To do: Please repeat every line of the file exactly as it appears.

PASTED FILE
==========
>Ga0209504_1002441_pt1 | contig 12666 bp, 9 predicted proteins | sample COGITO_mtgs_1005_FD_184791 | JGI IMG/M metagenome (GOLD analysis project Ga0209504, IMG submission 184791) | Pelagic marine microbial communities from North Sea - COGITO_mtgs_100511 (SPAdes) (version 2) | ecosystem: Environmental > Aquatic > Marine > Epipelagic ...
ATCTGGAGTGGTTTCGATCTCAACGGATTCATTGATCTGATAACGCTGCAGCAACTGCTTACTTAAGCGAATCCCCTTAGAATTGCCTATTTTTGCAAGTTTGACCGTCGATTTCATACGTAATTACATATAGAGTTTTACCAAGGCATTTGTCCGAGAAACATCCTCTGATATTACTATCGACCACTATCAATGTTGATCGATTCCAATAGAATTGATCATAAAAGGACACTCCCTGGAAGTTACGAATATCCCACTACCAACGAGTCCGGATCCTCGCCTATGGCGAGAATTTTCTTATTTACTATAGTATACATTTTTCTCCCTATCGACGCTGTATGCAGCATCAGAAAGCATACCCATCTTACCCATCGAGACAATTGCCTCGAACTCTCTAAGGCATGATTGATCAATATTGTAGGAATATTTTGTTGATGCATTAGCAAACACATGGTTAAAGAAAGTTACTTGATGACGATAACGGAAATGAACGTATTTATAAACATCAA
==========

>Ga0209504_1002441_pt1 | contig 12666 bp, 9 predicted proteins | sample COGITO_mtgs_1005_FD_184791 | JGI IMG/M metagenome (GOLD analysis project Ga0209504, IMG submission 184791) | Pelagic marine microbial communities from North Sea - COGITO_mtgs_100511 (SPAdes) (version 2) | ecosystem: Environmental > Aquatic > Marine > Epipelagic ...
ATCTGGAGTGGTTTCGATCTCAACGGATTCATTGATCTGATAACGCTGCAGCAACTGCTTACTTAAGCGAATCCCCTTAGAATTGCCTATTTTTGCAAGTTTGACCGTCGATTTCATACGTAATTACATATAGAGTTTTACCAAGGCATTTGTCCGAGAAACATCCTCTGATATTACTATCGACCACTATCAATGTTGATCGATTCCAATAGAATTGATCATAAAAGGACACTCCCTGGAAGTTACGAATATCCCACTACCAACGAGTCCGGATCCTCGCCTATGGCGAGAATTTTCTTATTTACTATAGTATACATTTTTCTCCCTATCGACGCTGTATGCAGCATCAGAAAGCATACCCATCTTACCCATCGAGACAATTGCCTCGAACTCTCTAAGGCATGATTGATCAATATTGTAGGAATATTTTGTTGATGCATTAGCAAACACATGGTTAAAGAAAGTTACTTGATGACGATAACGGAAATGAACGTATTTATAAACATCAA